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FAQ - Personal Protective Equipment - 2014
 FAQ -  Personal Protective Equipment -  2014

 

 

Scrubs/Lab coats: We have recently heard some recommendations for scrubs/lab coats and we would like to verfiy our findings in guidelines. Our practices currently wear scrub pants and a warm up jacket (snapped to the top with banded sleeves. The jacket and pants are put on in the practice and removed prior to leaving and are laundered by a contracted service. We understand the guidelines to be a lab coat that extends nearly to the knee, so to cover the entire lap area when seated...thinking we are ok, as our entire body-legs are covered...?? Also, are there any requirements for the fabric to be fluid resistant? We do see the CDC guideline stating that lab coats must be switched out when visivly soilded or penetrated by blood or POI fluids. Please share with us what you know about this to help us to make the best decision to ensure compliance. Thank you

This is actually two Ask OSAP questions. First, Ask OSAP would like to address the issue of the length of the gown/lab coat.

With regard to compliance, OSHA’s Bloodborne Pathogens Standard 29 CFR 1910.1030 states that it is the responsibility of the employer to determine what Personal Protective Equipment (PPE) is appropriate. However, they also state that PPE will only be considered appropriate if it prevents blood and other potentially infectious materials from reaching the skin and clothing.

OSHA’s Bloodborne Pathogens Standard 29 CFR 1910.1030 includes requirements for PPE. PPE is only considered appropriate if it does not permit blood or other potentially infectious materials to pass through to or reach the employee's work clothes, street clothes, undergarments, skin, eyes, mouth, or other mucous membranes under normal conditions of use and for the duration of time which the protective equipment will be used. 1

OSHA regulations state, "general work clothes" are not covered by the Bloodborne Pathogens Standard unless they are intended to function as PPE. The dentist/employer should first determine if the clothing worn under the outer protective garment (PPE) will be considered "general work clothes" only, or if they are also intended to function PPE. 1

OSHA defines Personal Protective Equipment as: specialized clothing or equipment worn by an employee for protection against a hazard. General work clothes (e.g., uniforms, pants, shirts or blouses) not intended to function as protection against a hazard are not considered to be Personal Protective Equipment. 1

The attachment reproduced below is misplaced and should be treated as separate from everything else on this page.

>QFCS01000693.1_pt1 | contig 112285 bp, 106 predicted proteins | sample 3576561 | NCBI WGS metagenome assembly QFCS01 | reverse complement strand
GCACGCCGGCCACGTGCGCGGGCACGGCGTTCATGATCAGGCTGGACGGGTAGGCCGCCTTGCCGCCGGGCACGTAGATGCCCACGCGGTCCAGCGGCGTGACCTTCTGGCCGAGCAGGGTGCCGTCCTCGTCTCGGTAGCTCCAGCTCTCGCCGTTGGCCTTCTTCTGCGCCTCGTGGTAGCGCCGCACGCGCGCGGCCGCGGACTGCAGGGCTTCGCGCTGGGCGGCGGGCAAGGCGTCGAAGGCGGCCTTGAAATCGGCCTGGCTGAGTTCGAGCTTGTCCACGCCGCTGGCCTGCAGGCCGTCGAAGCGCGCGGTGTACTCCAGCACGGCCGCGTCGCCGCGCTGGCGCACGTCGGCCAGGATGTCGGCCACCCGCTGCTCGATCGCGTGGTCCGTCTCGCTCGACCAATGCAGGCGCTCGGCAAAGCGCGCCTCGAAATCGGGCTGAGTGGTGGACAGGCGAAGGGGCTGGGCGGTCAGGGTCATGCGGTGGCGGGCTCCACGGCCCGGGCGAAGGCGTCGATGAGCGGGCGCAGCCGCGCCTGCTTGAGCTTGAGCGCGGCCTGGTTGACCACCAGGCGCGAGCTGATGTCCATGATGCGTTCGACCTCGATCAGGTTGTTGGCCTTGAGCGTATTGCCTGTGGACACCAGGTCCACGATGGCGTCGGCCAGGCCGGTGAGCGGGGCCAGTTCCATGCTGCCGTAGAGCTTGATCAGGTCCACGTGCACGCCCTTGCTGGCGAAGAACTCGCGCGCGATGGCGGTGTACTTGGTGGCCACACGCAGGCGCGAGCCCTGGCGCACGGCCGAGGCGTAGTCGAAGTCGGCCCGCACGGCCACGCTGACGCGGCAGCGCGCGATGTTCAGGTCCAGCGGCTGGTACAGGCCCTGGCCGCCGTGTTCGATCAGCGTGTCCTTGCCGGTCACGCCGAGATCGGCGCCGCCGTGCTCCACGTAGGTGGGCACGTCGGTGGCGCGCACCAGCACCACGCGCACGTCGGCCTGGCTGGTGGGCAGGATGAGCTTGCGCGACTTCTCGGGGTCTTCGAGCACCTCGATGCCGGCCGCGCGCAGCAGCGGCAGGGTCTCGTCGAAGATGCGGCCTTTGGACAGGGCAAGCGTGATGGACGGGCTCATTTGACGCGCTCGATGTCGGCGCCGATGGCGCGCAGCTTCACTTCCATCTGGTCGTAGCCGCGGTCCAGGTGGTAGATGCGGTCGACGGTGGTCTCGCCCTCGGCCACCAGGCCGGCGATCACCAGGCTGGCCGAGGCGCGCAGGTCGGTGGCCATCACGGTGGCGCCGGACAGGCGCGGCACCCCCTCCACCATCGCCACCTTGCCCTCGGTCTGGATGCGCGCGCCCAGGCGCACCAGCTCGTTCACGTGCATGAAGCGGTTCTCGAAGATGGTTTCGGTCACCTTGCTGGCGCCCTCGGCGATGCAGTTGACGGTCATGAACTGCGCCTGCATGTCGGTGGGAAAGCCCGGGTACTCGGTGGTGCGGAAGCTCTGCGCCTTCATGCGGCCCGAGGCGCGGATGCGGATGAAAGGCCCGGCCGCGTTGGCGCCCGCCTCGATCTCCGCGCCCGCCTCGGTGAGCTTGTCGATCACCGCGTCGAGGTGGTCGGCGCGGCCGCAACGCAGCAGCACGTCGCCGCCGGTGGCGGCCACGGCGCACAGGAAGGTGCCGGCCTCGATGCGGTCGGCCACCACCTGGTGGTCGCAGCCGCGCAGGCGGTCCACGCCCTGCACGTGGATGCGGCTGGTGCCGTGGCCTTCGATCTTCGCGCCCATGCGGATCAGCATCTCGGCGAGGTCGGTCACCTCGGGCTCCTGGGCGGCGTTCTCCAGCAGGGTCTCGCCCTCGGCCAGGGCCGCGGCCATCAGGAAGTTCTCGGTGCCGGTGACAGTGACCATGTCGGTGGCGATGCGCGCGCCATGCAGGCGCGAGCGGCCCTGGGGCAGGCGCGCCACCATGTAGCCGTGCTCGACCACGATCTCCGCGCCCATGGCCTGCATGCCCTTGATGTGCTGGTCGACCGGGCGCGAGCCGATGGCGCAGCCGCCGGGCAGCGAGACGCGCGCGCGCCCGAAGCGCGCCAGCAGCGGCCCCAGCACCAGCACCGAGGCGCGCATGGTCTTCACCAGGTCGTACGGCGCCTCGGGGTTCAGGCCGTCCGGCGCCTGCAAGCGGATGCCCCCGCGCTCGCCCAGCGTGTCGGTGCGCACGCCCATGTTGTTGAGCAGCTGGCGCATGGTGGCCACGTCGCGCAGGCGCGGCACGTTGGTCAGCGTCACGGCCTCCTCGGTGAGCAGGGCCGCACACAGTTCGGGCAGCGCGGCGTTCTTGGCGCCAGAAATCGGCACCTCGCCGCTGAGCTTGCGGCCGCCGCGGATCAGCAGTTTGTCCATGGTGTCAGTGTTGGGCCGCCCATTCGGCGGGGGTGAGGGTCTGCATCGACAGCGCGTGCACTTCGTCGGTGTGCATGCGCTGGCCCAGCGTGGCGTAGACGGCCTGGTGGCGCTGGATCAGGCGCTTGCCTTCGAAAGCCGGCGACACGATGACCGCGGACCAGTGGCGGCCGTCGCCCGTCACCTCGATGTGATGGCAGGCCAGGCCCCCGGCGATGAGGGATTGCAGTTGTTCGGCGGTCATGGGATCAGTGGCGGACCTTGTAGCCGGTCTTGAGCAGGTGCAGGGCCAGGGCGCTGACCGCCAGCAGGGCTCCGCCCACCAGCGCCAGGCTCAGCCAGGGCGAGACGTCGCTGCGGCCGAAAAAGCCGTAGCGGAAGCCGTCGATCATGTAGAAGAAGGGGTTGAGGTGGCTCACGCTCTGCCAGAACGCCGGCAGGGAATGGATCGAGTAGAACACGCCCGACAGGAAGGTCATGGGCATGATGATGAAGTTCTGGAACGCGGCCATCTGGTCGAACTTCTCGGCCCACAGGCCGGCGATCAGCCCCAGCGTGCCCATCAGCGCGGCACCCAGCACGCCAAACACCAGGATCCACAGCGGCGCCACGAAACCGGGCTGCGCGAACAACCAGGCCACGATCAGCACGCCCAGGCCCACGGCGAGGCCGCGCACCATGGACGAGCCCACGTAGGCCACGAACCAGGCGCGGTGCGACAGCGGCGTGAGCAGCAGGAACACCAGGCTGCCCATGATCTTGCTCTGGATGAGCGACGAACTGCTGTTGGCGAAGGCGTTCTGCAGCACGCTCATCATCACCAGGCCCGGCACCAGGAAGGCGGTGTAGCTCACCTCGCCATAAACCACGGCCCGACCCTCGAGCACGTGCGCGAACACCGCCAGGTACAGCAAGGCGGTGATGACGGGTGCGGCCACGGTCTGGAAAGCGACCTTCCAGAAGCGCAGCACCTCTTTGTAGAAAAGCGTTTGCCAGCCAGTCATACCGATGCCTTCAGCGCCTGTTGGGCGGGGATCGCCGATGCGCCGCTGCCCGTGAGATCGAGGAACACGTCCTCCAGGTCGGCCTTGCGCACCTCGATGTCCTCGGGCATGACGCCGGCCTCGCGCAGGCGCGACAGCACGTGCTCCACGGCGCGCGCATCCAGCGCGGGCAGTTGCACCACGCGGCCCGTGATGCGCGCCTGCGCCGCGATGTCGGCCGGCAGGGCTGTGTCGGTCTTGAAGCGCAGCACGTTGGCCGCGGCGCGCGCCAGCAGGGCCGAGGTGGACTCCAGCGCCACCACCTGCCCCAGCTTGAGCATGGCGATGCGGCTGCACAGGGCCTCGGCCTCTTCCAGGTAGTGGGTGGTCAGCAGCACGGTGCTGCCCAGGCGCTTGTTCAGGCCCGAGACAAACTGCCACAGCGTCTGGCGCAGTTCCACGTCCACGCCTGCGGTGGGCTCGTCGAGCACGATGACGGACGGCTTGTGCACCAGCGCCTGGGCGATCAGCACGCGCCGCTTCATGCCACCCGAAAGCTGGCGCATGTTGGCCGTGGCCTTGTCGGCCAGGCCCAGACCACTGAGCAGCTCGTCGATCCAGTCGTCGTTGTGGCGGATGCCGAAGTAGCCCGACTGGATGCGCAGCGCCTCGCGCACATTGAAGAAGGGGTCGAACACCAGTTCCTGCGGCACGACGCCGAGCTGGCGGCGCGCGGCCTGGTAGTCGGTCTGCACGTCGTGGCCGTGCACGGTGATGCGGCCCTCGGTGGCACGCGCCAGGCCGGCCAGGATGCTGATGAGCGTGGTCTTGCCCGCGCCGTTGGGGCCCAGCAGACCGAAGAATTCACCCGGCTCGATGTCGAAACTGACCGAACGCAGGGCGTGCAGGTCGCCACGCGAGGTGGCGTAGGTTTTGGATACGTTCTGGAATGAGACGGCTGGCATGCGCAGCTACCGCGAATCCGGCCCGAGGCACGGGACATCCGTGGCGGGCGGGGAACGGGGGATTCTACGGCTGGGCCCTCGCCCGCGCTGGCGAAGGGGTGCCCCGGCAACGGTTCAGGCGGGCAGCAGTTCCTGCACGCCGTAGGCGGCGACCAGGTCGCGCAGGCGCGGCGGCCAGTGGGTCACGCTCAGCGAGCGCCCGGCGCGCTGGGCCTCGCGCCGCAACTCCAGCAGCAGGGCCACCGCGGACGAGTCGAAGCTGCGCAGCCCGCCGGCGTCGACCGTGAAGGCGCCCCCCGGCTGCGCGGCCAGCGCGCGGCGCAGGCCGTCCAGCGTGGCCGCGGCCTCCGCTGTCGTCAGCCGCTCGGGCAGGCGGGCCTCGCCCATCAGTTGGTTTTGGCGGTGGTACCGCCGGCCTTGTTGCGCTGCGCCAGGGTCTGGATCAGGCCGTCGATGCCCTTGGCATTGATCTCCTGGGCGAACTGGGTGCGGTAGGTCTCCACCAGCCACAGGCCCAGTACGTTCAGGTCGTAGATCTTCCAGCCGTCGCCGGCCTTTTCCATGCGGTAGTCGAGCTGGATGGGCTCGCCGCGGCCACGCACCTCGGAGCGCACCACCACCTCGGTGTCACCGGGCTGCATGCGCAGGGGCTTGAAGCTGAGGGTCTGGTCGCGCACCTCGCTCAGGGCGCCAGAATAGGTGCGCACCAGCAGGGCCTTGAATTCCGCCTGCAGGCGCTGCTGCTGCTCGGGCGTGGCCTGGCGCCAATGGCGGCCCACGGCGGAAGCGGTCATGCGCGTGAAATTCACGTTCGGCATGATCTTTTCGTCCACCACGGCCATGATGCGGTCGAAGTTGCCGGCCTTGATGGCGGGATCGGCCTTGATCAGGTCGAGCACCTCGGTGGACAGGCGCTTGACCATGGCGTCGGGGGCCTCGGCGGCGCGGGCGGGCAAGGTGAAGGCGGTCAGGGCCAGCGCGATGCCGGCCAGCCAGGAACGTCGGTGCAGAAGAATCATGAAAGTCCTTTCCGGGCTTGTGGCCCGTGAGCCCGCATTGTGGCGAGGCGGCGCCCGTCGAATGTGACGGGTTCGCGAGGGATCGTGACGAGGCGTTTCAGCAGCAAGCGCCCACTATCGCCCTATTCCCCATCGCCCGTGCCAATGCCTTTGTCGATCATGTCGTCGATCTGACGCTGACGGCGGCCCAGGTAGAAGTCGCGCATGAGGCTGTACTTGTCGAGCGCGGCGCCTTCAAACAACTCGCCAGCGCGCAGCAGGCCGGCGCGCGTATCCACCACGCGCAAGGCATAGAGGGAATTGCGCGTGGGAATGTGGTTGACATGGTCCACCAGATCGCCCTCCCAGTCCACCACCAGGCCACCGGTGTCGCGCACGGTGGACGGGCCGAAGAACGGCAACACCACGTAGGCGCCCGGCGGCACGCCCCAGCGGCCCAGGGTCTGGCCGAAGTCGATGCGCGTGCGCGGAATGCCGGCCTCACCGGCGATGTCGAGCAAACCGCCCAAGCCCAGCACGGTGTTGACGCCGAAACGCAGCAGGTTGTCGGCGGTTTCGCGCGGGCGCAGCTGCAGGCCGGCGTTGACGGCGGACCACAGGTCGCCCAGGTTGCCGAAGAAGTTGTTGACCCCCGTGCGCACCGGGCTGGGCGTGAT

OSHA’s Bloodborne Pathogens Standard states as follows:

Personal Protective Equipment -- 1910.1030(d)(3)(i)

Provision. When there is occupational exposure, the employer shall provide, at no cost to the employee, appropriate personal protective equipment such as, but not limited to, gloves, gowns, laboratory coats, face shields or masks and eye protection, and mouthpieces, resuscitation bags, pocket masks, or other ventilation devices. Personal protective equipment will be considered "appropriate" only if it does not permit blood or other potentially infectious materials to pass through to or reach the employee's work clothes, street clothes, undergarments, skin, eyes, mouth, or other mucous membranes under normal conditions of use and for the duration of time which the protective equipment will be used. 1

1910.1030(d)(3)(xi)

Gowns, Aprons, and Other Protective Body Clothing. Appropriate protective clothing such as, but not limited to, gowns, aprons, lab coats, clinic jackets, or similar outer garments shall be worn in occupational exposure situations. The type and characteristics will depend upon the task and degree of exposure anticipated. 1

Some dental infection control experts recommend the use of knee length gowns. For example, the authors of OSAP Interact:  Infection Control & Safety Training System, state the following:

Long-sleeved, high-collared laboratory coats that completely cover the torso may be the best barrier for exposed skin.  Lab coats may also decrease the need for complete changes of street clothing at the end of the work day. Also, considering the amount of time dental healthcare workers spend sitting with knees on either side of a patient’s head, it is likely that an area receiving a significant amount of foreign matter and splatter may be the thigh and knee area.  For this reason, including reusable (washable) full-length pants as part of protective attire might be appropriate if the lab coat doesn’t cover the upper legs. 2